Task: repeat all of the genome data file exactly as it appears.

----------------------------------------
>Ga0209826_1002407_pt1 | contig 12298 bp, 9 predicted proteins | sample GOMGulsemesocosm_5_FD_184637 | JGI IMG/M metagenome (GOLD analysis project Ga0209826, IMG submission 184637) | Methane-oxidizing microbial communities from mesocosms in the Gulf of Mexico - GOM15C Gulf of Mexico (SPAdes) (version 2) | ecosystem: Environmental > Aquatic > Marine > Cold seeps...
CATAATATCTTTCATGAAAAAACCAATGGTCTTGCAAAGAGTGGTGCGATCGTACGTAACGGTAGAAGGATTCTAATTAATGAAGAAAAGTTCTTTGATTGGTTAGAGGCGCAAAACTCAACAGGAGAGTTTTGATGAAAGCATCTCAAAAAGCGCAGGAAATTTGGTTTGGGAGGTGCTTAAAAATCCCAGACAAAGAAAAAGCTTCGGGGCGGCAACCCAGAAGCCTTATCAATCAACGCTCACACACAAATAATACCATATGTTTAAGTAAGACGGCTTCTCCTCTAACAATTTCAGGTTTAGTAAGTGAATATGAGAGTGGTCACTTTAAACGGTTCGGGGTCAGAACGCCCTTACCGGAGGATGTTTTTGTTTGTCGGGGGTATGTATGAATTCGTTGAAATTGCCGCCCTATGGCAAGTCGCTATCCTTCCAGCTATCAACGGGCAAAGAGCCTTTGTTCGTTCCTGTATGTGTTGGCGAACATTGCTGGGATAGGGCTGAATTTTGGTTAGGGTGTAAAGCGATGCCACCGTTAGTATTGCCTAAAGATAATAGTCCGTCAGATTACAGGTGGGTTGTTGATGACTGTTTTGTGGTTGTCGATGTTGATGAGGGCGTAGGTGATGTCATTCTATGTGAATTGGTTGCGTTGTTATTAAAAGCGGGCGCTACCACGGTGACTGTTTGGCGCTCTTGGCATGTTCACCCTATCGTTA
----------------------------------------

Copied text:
>Ga0209826_1002407_pt1 | contig 12298 bp, 9 predicted proteins | sample GOMGulsemesocosm_5_FD_184637 | JGI IMG/M metagenome (GOLD analysis project Ga0209826, IMG submission 184637) | Methane-oxidizing microbial communities from mesocosms in the Gulf of Mexico - GOM15C Gulf of Mexico (SPAdes) (version 2) | ecosystem: Environmental > Aquatic > Marine > Cold seeps...
CATAATATCTTTCATGAAAAAACCAATGGTCTTGCAAAGAGTGGTGCGATCGTACGTAACGGTAGAAGGATTCTAATTAATGAAGAAAAGTTCTTTGATTGGTTAGAGGCGCAAAACTCAACAGGAGAGTTTTGATGAAAGCATCTCAAAAAGCGCAGGAAATTTGGTTTGGGAGGTGCTTAAAAATCCCAGACAAAGAAAAAGCTTCGGGGCGGCAACCCAGAAGCCTTATCAATCAACGCTCACACACAAATAATACCATATGTTTAAGTAAGACGGCTTCTCCTCTAACAATTTCAGGTTTAGTAAGTGAATATGAGAGTGGTCACTTTAAACGGTTCGGGGTCAGAACGCCCTTACCGGAGGATGTTTTTGTTTGTCGGGGGTATGTATGAATTCGTTGAAATTGCCGCCCTATGGCAAGTCGCTATCCTTCCAGCTATCAACGGGCAAAGAGCCTTTGTTCGTTCCTGTATGTGTTGGCGAACATTGCTGGGATAGGGCTGAATTTTGGTTAGGGTGTAAAGCGATGCCACCGTTAGTATTGCCTAAAGATAATAGTCCGTCAGATTACAGGTGGGTTGTTGATGACTGTTTTGTGGTTGTCGATGTTGATGAGGGCGTAGGTGATGTCATTCTATGTGAATTGGTTGCGTTGTTATTAAAAGCGGGCGCTACCACGGTGACTGTTTGGCGCTCTTGGCATGTTCACCCTATCGTTA